BMW, the German motorcycle maker, is banking that success in the U.S. motorcycle market now and in the future requires grabbing hold of newcomers and not letting go. It defines many newcomers as women, older or returning riders, and often, the vertically challenged.
To reach this group, of which I'm a prime member (shortish and oldish), BMW is offering a 650 single-cylinder dual-sport called G 650 GS for 2009. It's a smaller, easy-to-handle motorcycle with a low seat height and plenty of zip at a reasonable price. The company's goal is to lure newcomers into buying it and hope they'll trade up to more powerful BMW models (apparently a high percentage do, within 18 months of purchase).
Nimble and easy to ride, the G 650 GS takes the sharp uphill mountain curves like a gazelle in second or third gear.
The G 650 GS is actually an update of the former F 650 (often called the Funduro), which was discontinued in 2007. (Since then, a new twin-cylinder Beemer has been christened the BMW F 650). I was invited to test the G 650 GS on switchback and country roads around Palomar Mountain near San Diego. Since I had once owned an F 650, I was excited to visit with this new version of my old friend and see how it compared.
Aesthetically, G 650 GS has a refined, sweeping appearance.
Taking sharp turns that fold over themselves up and down the mountain, I found that the G 650 GS handles exceptionally well making it fun to ride and easy to control. At rush hour around San Diego, motorcyclists must stay up with normal traffic speeds on the highways -- which often exceed 80 mph -- or risk certain death. The G 650 GS held its own and even had extra reserve power for passing giving me confidence and a feeling of safety as darkness fell.
Perri is wearing a matte black Icon Rubatone helmet, Datoka II jacket by Power Trip, textile pants purchased in Asia, and Oxtar boots.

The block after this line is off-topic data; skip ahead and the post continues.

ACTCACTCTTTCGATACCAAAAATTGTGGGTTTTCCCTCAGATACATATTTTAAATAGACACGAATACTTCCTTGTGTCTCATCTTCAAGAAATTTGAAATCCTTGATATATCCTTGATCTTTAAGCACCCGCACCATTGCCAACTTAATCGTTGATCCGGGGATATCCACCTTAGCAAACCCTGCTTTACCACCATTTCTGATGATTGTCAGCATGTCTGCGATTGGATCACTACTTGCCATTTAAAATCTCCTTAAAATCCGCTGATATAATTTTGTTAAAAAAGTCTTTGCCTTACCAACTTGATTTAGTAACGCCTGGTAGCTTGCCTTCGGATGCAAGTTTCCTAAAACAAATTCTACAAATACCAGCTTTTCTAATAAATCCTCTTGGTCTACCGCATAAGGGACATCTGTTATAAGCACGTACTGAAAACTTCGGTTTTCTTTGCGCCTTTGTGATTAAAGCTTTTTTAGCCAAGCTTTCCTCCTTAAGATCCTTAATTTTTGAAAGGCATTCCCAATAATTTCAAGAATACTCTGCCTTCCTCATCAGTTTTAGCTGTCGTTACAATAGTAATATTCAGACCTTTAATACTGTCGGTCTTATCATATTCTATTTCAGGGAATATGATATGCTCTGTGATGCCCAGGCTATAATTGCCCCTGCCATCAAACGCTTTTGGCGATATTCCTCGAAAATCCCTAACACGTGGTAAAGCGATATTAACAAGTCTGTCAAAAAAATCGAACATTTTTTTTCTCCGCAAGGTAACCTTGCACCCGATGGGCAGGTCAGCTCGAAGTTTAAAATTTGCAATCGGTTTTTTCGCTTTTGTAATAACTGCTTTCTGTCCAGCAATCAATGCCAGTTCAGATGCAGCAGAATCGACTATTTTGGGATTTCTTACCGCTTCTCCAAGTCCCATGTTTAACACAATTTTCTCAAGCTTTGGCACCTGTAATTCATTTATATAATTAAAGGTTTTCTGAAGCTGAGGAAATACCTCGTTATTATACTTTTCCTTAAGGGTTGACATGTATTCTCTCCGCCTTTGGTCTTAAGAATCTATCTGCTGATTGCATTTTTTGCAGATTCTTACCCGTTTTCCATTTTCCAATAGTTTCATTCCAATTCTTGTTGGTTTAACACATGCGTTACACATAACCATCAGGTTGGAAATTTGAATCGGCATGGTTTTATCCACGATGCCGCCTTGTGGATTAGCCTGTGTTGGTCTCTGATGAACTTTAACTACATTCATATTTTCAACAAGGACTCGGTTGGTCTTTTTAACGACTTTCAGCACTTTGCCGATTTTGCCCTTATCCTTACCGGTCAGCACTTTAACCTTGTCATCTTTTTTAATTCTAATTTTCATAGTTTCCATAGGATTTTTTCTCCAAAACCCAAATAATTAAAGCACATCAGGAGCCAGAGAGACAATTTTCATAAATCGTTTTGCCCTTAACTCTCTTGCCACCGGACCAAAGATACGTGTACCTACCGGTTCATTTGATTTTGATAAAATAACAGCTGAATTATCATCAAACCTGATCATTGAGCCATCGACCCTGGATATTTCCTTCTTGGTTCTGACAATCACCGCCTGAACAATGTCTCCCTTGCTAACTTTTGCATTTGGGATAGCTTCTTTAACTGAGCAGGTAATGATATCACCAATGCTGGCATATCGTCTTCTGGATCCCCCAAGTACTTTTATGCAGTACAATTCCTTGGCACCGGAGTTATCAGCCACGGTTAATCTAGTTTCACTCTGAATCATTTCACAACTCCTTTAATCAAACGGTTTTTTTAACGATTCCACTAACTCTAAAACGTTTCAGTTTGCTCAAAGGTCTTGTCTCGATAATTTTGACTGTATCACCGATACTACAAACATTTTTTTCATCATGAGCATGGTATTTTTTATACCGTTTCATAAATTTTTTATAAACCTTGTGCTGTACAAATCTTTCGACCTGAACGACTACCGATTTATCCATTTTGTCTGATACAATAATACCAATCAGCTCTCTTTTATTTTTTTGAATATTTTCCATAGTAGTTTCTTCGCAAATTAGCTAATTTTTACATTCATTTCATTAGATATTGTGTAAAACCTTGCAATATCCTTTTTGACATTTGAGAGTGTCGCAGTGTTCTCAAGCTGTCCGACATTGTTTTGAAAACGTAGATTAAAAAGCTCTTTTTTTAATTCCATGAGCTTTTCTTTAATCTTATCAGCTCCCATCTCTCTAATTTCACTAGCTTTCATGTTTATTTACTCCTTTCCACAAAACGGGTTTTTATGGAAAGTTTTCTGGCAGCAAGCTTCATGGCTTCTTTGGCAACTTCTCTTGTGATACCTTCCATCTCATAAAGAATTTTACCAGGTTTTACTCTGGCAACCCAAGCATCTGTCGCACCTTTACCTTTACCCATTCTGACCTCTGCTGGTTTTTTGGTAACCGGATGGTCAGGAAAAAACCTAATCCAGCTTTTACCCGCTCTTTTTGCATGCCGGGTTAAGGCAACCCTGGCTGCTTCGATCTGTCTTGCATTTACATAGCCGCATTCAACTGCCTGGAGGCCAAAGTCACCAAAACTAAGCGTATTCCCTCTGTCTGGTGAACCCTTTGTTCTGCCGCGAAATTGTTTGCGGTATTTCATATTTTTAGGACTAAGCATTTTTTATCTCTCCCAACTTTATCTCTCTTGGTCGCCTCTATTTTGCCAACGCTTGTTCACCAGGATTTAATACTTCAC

As a 5-foot 6-inch rider, I like the low seat height of 30.7 inches (low for a dual-sport) which allows me to sit astride the bike flat-footed and with my knees bent. Since heated grips and anti-lock braking systems -- two must-haves in my book -- come standard, you don't have to pay extra or dink around with getting aftermarket parts installed later on. The three-position clutch lever is nice for those with smaller hands. You can adjust the setting to bring the lever to the hand grip.
While the G 650 GS is excellent on pavement, it also fills a void in the dual-sport market. Dual-sport bikes are designed for pavement and dirt road riding. But most 650cc dual-sports have 35-inch or higher seats that shut out many women, shorter riders or late entrants from this fun sub-segment of motorcycling. My demo bike had a standard suspension and standard seat height of 30.7 inches, good news for riders like me who didn't hurtle down back roads on tall motorcycles as tykes, learning to slide half off the seat to get a foot down so the dang thing didn't tip over when stopping.
This photo shows that Perri's flat footed with a slight bend in the knee providing her the control she needs to move the bike around easily in parking lots.
You can even order this BMW with a low suspension system that reduces seat height to 29.5 inches, which is no doubt the lowest seat height ever offered in the dual-sport segment. (Not to be confusing, but for those who want a little more height, a taller seat can be ordered as an accessory through BMW dealers.)
In this front view, it's easy to see the relatively low seat height of the 2009 BMW G 650 GS. Perri sits flat footed with her knees slightly bent. The bike comes in this bright red color or shiny black.